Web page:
The aspect is an important property of Ukrainian verbs. Unlike English the Ukrainian aspect is not a form of the verb. Probably you never say "he is knowing" but formally this form is correct, any English verb may be in indefinite, continuous, or perfect form ("to do", "to be doing", "to have done", moreover "to have been doing"); in Ukrainian each verb (almost each, actually there are few unmarked verbs) is either perfective or imperfective verb. Just like any Ukrainian noun has the gender: you can't say "he is a cow" - the cow is "she", the bull is "he" (N.B.: not "it"!). Thats why you can see in a Ukrainian dictionary two translations for one English verb. They are actually translations for "to be doing" and "to have done". Another important difference is that Ukrainian perfective is not English perfect, it is anaoristic perfective. The imperfect verbs in Ukrainian are state-words. Action, inactivity, periodical activity... and a result of action too. The perfect verbs are event-words. State changed. And this moment when it changes is the meaning of the word. That's why perfect verbs have not present tense! If something is changed right now it's a state of changing, not an event.
Ukrainian verb has two stems. For not to be confused which one is first, which one is second, lets call they a personal and an impersonal stem (you'll see why). The impersonal stem is the basis for infinitive, past and conditional forms. The personal stem is the basis for imperative and imperfect present or perfect future form. Finally imperfect future is a synthetic form that combines the significant infinitive with the auxiliary verb. Only one imperfect verb has a simple future form, the verb "to be" - "áóòè", and that is the auxiliary verb we have talked.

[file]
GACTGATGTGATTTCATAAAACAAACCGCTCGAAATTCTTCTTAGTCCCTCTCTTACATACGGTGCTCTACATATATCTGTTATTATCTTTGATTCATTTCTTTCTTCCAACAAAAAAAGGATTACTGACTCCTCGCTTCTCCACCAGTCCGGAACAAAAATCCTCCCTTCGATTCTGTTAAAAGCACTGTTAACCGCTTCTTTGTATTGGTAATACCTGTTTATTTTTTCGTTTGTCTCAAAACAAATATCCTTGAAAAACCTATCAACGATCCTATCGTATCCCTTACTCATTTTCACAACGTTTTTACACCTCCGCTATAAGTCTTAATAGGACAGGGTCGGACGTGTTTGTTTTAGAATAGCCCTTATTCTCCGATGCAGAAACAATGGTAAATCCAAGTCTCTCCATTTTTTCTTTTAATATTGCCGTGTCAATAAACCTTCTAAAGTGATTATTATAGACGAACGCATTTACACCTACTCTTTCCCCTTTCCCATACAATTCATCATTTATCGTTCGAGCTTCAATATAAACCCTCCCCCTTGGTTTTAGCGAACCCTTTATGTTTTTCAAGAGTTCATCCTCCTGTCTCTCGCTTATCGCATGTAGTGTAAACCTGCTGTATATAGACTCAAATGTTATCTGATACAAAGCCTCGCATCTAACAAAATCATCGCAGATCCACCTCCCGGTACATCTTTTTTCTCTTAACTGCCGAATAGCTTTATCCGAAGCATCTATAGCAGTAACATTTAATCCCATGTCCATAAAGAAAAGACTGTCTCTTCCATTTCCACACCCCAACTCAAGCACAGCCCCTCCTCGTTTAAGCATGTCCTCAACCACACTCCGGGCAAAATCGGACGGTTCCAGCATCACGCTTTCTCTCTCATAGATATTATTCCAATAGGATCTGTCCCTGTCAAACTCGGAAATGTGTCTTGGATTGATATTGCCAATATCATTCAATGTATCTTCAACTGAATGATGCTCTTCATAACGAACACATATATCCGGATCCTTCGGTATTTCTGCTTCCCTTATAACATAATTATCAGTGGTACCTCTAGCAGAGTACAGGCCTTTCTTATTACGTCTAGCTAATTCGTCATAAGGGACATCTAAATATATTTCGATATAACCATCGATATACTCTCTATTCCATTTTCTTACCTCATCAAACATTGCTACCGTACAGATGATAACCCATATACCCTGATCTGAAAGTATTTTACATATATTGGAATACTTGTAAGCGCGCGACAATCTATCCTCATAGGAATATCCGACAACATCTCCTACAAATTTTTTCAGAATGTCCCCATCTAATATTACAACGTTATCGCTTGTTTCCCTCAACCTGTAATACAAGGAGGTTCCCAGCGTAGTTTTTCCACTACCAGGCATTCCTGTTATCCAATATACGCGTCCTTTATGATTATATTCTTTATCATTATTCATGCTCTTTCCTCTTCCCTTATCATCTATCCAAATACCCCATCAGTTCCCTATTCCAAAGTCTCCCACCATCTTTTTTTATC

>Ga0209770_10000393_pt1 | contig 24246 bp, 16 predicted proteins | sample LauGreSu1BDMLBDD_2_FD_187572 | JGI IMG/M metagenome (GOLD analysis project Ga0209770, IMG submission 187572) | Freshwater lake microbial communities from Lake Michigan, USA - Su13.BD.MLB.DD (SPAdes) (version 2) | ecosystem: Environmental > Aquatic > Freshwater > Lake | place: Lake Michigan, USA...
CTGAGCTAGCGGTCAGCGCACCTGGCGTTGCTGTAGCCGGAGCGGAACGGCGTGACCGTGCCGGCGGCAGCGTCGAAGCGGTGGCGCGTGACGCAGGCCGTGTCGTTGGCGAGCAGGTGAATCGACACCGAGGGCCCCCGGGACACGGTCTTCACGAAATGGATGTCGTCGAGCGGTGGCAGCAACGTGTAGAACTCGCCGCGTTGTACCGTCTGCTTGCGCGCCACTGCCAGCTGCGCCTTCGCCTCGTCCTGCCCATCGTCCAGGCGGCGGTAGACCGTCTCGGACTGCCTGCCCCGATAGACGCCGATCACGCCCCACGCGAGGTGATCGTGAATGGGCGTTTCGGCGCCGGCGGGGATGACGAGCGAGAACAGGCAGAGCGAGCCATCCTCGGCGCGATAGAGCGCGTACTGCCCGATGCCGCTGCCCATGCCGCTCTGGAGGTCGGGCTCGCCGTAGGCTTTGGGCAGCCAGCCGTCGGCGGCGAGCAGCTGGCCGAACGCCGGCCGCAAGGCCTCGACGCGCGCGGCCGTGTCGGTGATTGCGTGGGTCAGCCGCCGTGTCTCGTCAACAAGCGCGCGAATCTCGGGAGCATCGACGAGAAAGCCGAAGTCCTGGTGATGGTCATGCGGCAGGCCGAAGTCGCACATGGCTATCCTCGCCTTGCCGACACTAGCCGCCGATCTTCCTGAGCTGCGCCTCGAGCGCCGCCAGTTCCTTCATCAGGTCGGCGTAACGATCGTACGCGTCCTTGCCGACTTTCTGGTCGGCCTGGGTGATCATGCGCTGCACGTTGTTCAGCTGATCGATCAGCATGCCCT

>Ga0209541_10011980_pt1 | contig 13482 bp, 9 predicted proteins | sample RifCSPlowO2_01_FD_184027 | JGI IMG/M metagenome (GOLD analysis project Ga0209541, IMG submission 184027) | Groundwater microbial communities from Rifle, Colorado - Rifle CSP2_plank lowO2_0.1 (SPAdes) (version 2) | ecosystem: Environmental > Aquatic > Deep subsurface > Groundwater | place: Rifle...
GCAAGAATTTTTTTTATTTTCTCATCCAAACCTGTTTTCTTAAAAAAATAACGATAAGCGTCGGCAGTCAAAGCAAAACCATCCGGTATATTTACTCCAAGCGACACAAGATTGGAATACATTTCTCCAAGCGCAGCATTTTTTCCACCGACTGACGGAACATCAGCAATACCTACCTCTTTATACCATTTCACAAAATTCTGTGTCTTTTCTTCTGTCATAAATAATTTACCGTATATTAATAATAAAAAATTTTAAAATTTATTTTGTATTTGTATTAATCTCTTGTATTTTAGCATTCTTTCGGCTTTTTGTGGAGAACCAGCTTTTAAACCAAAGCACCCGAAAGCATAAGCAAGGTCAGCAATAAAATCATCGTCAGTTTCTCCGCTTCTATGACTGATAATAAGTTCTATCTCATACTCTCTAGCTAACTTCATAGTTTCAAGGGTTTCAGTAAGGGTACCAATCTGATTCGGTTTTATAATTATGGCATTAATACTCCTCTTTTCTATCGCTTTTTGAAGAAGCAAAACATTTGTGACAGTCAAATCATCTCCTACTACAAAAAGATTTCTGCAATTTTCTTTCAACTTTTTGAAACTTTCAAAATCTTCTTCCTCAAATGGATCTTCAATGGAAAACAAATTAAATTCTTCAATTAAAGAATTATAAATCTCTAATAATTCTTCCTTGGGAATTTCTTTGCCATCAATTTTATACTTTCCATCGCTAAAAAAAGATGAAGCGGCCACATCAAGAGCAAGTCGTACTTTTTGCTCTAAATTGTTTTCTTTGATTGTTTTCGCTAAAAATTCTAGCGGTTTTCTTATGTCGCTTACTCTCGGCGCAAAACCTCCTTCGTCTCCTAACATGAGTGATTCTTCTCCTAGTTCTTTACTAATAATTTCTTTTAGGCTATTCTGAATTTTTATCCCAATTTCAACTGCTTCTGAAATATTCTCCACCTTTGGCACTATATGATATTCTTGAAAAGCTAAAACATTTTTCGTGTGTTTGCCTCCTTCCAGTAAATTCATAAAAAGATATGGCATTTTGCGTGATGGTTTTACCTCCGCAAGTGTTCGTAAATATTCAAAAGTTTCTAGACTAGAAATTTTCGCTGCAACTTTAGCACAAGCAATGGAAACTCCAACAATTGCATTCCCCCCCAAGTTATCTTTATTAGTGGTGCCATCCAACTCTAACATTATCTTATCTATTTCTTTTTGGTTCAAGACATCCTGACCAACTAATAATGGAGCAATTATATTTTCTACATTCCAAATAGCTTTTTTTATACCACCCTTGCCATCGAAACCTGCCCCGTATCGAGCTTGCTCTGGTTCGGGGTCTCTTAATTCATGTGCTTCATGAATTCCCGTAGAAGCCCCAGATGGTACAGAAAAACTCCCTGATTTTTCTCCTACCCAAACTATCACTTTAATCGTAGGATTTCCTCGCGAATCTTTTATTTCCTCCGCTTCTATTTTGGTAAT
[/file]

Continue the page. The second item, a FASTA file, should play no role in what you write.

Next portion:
Let's add the endings to the stems.
You may have noticed one thing already: unlike English, there’s no fixed word order in Ukrainian. In English, sentences like "Over the fence jumped the horse" would sound incorrect because it should be the other way around: the horse jumped over the fence. In Ukrainian, you can say it both ways and actually shuffle words around even more. Each time, the logical emphasis in the sentence will be different.
You already know that there are no articles in Ukrainian. A loose word order functions partly to replace the need for articles. In sentences with inverse word order the element that comes first is usually something known from the previous contexts; if it happens to be a noun, it’s English translation, whenever appropriate, could well be with the definite article the. The last element in the sentence is usually "new information" that bears logical emphasis; since it’s "new", a noun used here would come with an indefinite article in the English translation. Certainly, this is just a general rule of thumb. Logical emphasis, the word order and finally the meaning are largely defined by the context.
A flexible word order could make things pretty confusing in sentences like "The boy sees a girl". This is where case endings play an important role. Remember that the subject will always be in the nominative case. So, if you hear, "²ðó çóñòð³â íà âîêçàë³ áðàò," you will easily understand that ²ðó is the accusative case of a woman's name Ira and therefore she’s not the subject of the sentence. It was the brother who met Ira at the train station, although the subject word áðàò comes only at the very end of the sentence.